Tuesday's Afternoon Update
What you need to know about Florida today
The revolution in what it means to be a small business
The term "small business" used to conjure up a certain idyllic scene. It's the mom and pop store, perhaps owned by a family for generations, where the proprietors know their neighborhood customers by name. These are the businesses that are the backbone of their communities. But, the reality of Main Street — and our perception of it — is changing. More at The Week.
Gov. Scott wants tighter controls on college costs
Florida Gov. Rick Scott is proposing even tighter controls to keep down the cost of college. Scott wants the Florida Legislature to enact a sweeping bill that would limit future tuition hikes in graduate programs including law school and medical school. More at the AP.
Florida among states with largest increase in tech employment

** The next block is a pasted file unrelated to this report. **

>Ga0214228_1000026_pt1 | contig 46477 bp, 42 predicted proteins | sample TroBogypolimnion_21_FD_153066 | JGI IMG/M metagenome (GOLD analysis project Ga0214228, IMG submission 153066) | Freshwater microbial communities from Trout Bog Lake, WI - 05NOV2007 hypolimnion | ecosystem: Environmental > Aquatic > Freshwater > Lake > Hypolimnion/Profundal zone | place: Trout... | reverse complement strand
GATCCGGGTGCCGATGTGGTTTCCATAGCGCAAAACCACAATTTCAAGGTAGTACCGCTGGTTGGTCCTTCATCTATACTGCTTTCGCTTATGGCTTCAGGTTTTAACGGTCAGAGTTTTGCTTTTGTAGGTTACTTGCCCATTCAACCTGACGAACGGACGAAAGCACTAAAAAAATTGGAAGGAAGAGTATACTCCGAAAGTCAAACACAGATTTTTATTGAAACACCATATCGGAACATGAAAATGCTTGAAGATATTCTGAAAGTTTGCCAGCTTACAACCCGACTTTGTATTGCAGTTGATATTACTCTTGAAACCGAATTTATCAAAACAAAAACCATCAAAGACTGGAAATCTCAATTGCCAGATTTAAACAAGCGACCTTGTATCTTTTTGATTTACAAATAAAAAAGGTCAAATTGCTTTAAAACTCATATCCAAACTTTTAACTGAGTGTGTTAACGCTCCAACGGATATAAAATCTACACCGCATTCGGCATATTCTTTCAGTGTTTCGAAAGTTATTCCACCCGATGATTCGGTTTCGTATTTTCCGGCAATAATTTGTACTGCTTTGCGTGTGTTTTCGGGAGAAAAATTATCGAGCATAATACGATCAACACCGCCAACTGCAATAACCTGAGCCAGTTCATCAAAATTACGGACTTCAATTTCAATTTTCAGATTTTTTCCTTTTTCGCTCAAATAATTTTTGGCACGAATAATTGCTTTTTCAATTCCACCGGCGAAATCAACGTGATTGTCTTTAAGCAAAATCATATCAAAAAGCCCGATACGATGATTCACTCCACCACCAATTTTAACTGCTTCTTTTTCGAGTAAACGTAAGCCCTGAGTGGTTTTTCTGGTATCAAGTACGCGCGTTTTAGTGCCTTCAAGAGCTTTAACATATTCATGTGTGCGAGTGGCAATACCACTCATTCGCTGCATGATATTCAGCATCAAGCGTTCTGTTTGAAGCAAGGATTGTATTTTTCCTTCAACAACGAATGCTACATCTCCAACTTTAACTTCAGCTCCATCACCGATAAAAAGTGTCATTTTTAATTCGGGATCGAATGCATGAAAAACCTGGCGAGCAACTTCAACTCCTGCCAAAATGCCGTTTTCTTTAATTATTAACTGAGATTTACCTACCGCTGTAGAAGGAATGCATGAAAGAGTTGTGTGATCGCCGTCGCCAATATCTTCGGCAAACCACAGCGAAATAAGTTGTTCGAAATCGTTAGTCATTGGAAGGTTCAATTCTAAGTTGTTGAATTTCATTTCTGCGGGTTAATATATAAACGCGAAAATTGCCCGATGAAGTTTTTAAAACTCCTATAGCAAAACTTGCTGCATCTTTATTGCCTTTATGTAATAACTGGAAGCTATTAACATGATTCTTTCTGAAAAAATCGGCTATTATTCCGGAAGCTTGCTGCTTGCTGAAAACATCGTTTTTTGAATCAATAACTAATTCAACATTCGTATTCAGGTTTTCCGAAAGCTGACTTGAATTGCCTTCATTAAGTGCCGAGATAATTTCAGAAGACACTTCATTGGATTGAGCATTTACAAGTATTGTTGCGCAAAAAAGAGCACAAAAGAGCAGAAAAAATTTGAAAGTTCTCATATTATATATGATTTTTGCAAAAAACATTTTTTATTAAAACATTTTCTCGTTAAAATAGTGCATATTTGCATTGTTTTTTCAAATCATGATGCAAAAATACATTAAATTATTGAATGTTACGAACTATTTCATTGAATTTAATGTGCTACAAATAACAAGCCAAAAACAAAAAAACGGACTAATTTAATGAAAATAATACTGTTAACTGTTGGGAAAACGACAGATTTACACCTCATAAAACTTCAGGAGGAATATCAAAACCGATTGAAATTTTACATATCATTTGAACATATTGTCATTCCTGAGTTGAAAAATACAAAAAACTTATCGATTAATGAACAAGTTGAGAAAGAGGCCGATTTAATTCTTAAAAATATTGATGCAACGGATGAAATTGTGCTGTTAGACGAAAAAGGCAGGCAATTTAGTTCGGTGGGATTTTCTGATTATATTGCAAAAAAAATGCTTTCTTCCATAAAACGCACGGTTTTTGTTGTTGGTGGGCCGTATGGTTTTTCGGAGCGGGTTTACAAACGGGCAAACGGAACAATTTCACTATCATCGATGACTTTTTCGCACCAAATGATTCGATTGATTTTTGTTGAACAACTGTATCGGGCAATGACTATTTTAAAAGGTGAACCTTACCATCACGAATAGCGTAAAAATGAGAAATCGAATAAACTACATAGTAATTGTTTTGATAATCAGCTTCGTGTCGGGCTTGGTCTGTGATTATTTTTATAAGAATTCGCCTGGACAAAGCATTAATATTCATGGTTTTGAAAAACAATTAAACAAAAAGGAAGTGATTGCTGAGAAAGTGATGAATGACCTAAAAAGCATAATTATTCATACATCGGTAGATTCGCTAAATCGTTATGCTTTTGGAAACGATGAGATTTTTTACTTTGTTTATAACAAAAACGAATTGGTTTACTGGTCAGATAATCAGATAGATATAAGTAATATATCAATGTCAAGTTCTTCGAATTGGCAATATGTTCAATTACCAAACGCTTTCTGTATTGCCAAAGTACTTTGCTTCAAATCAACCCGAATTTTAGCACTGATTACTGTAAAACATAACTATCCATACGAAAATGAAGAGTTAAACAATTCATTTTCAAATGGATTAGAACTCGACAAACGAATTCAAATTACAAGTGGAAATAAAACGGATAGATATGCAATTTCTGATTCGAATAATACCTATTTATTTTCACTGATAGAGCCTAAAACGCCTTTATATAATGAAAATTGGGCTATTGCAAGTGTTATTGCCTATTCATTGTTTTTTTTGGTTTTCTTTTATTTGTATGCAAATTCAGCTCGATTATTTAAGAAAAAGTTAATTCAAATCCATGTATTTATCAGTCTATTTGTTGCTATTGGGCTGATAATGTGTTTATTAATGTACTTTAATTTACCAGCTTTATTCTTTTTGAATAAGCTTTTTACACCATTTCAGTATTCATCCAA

Florida gained 12,500 tech industry jobs in 2014, ranking it the third-best among the 50 states, trailing only California (+32,900) and Texas (+20,100). The Cyberstate report shows that 38 states had an overall net increase of tech industry employment in 2014. More at the Orlando Business Journal.
Cruise lines expect 1 million more passengers
Almost a million more people will take cruises this year compared with 2014, a trade group forecasts. Some 23 million consumers around the world will cruise in 2015 — with the majority sailing from North American ports. More at the South Florida Sun-Sentinel.
Banking issues must be ironed out as U.S., Cuba repair relations
For almost a year, the two Cuban diplomatic missions in the United States have had no banker. That has meant no checking accounts, using cash to pay bills, and Cuba travel providers sometimes hauling in briefcases full of cash to pay for visas. More at the Miami Herald.
AT&T is moving West Delray residents off old phone technology of copper wires and networks of switches, which dates back to Alexander Graham Bell, and onto a modern, internet-based fiber network. The experiment marks the first time the FCC is allowing a phone company to shut down a copper-wire network across an entire community.
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